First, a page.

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The film Lilies of the Field, released in 1963, is the type of film the trades used to call "heartwarming"; a wandering ex-G.I. stops by a farm being run by five German nuns and agrees to help them out with various and sundry tasks and chores. At their insistence, he stays on to build a chapel for them, and the nuns are sure that he is a miracle sent from God. Frankly, the real miracle here is that this movie got made at all. Truly a labor of love of director/producer/actor Ralph Nelson, Lilies squeaked by on a budget of $450,000, a shooting schedule of fourteen days, and some serious salary negotiations with the film's star. But what a payoff: it was nominated for four Academy Awards, including Best Picture. Moreover, Lilies of the Field achieved motion picture history as Sidney Poitier was awarded the Best Actor Oscar, marking the first time in history an Academy Award was awarded to a black man. Almost forty years later, Poitier remains the sole African-American recipient of the Best Actor Oscar.
A story written by William Barrett, Lilies of the Field was first brought to the attention of Ralph Nelson by his agent, Fred Ingels. Nelson was so inspired by the slim, ninety-two-page book that his intent to bring it to the film screen became unshakeable. When United Artists would only cough up $250,000 for the entire production, Nelson put up his house as collateral in order to ensure the movie could be made. He also struck a deal with Poitier; since he would be unable to pay the actor╒s salary in full, they agreed upon a profit-sharing deal with the box office returns. In terms of tenacity, Nelson had a kindred spirit in his production manager, Joe Popkin. Together they designed a shooting schedule so carefully crafted it would enable them to wrap the entire production in fourteen days.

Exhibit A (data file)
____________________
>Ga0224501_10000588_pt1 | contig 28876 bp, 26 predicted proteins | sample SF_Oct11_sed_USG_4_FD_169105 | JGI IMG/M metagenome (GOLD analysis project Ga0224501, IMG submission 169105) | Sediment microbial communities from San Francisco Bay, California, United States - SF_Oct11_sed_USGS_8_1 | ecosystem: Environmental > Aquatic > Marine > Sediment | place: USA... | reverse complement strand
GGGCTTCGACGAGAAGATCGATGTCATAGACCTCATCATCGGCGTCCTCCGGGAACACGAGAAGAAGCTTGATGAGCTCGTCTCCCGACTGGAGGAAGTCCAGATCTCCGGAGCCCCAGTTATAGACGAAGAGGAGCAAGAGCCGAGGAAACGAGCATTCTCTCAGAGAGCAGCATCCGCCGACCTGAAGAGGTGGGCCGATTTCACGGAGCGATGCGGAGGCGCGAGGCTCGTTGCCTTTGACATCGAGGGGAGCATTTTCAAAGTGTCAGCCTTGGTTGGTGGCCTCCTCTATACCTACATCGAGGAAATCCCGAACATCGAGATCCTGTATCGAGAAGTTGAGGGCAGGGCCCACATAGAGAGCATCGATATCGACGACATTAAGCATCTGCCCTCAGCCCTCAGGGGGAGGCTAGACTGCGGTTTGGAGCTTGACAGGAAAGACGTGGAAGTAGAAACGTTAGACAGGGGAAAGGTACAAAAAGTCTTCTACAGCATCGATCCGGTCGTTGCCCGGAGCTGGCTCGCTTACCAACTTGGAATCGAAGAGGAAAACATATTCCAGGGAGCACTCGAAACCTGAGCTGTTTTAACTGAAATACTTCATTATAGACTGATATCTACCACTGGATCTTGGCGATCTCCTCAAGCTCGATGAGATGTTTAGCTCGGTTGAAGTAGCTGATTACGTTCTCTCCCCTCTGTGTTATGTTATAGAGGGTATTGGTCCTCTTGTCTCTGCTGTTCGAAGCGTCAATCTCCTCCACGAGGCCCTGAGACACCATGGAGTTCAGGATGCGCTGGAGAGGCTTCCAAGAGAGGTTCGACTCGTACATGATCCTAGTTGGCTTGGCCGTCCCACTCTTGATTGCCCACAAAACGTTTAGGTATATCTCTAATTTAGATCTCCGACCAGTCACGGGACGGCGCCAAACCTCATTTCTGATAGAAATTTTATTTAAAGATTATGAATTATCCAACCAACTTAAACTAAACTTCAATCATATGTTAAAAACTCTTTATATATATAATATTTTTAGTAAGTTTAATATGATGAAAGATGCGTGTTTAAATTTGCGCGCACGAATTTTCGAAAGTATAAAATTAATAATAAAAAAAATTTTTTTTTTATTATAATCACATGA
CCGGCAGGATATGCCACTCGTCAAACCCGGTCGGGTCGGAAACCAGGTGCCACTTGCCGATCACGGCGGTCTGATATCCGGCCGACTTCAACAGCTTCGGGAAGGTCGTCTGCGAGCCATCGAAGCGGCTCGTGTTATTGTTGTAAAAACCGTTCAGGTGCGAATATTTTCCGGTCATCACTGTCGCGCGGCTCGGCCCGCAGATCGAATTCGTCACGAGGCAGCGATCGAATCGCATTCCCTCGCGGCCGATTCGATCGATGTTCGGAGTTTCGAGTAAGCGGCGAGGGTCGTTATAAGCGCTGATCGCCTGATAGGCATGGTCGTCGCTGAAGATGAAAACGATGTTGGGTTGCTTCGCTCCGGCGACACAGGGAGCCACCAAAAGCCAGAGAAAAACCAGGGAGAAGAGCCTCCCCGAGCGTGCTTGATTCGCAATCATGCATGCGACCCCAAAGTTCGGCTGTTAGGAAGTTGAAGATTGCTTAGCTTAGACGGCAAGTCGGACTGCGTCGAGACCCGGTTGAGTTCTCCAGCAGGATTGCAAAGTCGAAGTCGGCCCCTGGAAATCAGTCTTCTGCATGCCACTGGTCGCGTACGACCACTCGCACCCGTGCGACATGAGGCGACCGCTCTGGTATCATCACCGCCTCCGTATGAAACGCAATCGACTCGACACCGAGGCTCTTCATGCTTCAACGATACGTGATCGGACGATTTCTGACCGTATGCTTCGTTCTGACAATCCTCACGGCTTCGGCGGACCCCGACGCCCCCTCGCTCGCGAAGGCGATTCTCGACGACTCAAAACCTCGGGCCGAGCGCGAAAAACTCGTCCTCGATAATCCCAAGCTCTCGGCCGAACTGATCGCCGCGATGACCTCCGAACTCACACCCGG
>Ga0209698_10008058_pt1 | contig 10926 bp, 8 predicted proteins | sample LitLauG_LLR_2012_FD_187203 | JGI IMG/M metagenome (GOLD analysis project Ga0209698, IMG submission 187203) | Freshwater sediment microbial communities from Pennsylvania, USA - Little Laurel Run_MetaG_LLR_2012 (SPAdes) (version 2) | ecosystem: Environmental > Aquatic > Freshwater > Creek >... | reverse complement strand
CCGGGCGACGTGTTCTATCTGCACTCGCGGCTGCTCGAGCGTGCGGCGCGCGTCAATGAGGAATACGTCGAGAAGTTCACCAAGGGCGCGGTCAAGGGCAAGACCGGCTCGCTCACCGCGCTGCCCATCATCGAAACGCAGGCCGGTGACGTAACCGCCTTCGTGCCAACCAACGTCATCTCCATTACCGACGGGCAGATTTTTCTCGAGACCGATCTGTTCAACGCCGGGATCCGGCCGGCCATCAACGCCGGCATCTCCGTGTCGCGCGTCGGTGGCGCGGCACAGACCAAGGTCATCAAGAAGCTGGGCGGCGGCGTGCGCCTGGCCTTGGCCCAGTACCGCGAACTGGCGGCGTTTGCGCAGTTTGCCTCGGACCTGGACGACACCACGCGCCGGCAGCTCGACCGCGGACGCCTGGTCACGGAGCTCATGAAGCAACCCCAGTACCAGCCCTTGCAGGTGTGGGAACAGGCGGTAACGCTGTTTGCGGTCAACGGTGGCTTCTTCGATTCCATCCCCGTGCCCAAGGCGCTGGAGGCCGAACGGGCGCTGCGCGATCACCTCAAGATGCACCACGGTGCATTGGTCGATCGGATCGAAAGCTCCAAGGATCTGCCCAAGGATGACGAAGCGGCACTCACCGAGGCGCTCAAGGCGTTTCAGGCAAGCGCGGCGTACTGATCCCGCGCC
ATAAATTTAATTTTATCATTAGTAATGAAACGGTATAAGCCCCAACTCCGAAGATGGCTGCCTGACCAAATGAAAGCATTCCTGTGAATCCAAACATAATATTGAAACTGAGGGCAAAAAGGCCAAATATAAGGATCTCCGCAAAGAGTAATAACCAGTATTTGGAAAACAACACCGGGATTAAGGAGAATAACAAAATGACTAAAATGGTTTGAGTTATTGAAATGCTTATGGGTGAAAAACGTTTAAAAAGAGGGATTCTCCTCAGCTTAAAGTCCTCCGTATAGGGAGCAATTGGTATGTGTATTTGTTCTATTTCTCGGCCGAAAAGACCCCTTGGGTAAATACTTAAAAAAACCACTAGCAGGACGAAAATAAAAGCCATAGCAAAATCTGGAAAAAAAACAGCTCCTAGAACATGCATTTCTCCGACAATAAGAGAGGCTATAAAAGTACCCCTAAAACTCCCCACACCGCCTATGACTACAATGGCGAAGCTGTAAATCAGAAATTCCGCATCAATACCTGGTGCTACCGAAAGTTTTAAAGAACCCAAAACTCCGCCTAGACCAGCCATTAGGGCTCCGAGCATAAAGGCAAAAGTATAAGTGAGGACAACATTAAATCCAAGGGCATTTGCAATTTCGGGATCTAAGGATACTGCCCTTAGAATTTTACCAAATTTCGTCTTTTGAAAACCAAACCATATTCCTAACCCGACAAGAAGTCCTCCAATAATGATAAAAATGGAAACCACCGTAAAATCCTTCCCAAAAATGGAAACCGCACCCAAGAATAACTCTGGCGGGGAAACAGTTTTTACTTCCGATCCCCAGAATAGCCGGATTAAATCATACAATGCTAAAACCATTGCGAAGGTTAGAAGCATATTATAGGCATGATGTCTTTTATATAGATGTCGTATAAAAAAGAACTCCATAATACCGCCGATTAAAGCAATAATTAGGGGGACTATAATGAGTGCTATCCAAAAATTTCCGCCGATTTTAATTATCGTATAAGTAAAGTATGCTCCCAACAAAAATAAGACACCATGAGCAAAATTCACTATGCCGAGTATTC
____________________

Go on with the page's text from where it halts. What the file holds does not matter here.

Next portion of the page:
In addition to directing and producing, Nelson also starred as Mr. Ashton, a contractor who teams up with Poitier's character Homer to build the chapel. In his autobiography, This Life, Poitier writes that although his name appeared in the star's position in the film's credits, "the real star of Lilies of the Fieldwas the man whose creative force, whose integrity and professional commitment, husbanded the entire project into being, Ralph Nelson." Rounding out the notable cast was Lilia Skala, an Austrian actress who played the Mother Superior of the nuns. Skala was nominated for a Best Supporting Actress Oscar for her role and earned a Golden Globe for her efforts.
In the 1963 Best Actor Oscar race, Poitier was up against daunting competition; the nominations included Albert Finney for Tom Jones, Paul Newman for Hud, and Rex Harrison for Cleopatra. Convinced Finney would be the winner, Poitier did not prepare an acceptance speech, but rather, focused his efforts on maintaining a graceful loser╒s expression when the cameras invariably turned upon him for his reaction. When presenter Anne Bancroft announced Poitier as the winner, the actor flew up to the stage in hysterical exhilaration, and in a daze, began an impromptu speech he had whimsically thought up just moments before: "It has been a long journey to this moment . . ."
From the film that would never have been made save for an utterly indomitable director came a moment in cinematic history that few thought possible: the winning of the Best Actor Oscar by a black man. Perhaps most significantly, Poiter won for a role as an individual not defined by race in a motion picture devoid of racial judgment;an important lesson finally learned by the Academy.
Producer/Director: Ralph Nelson
Screenplay: James Poe
Cinematography: Ernest Haller
Film Editing: John W. McCafferty
Original Music: Jerry Goldsmith; Jester Hairston
Principal Cast: Sidney Poitier (Homer Smith), Lilia Skala (Mother Maria), Lisa Mann (Sister Gertrude), Isa Crino (Sister Agnes), Francesca Jarvis (Sister Albertine), Pamela Branch (Sister Elizabeth)
by Eleanor Quin